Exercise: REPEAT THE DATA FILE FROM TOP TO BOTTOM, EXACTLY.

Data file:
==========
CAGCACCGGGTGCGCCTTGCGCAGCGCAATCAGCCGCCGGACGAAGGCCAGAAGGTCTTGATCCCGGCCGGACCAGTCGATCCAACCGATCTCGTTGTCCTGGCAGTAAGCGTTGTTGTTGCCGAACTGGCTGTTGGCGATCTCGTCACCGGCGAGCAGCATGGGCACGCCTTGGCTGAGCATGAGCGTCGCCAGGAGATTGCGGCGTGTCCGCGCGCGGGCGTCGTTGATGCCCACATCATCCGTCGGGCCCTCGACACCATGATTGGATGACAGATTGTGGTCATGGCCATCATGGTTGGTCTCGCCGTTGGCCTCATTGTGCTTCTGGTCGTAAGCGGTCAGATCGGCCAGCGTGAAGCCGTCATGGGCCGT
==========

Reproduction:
CAGCACCGGGTGCGCCTTGCGCAGCGCAATCAGCCGCCGGACGAAGGCCAGAAGGTCTTGATCCCGGCCGGACCAGTCGATCCAACCGATCTCGTTGTCCTGGCAGTAAGCGTTGTTGTTGCCGAACTGGCTGTTGGCGATCTCGTCACCGGCGAGCAGCATGGGCACGCCTTGGCTGAGCATGAGCGTCGCCAGGAGATTGCGGCGTGTCCGCGCGCGGGCGTCGTTGATGCCCACATCATCCGTCGGGCCCTCGACACCATGATTGGATGACAGATTGTGGTCATGGCCATCATGGTTGGTCTCGCCGTTGGCCTCATTGTGCTTCTGGTCGTAAGCGGTCAGATCGGCCAGCGTGAAGCCGTCATGGGCCGT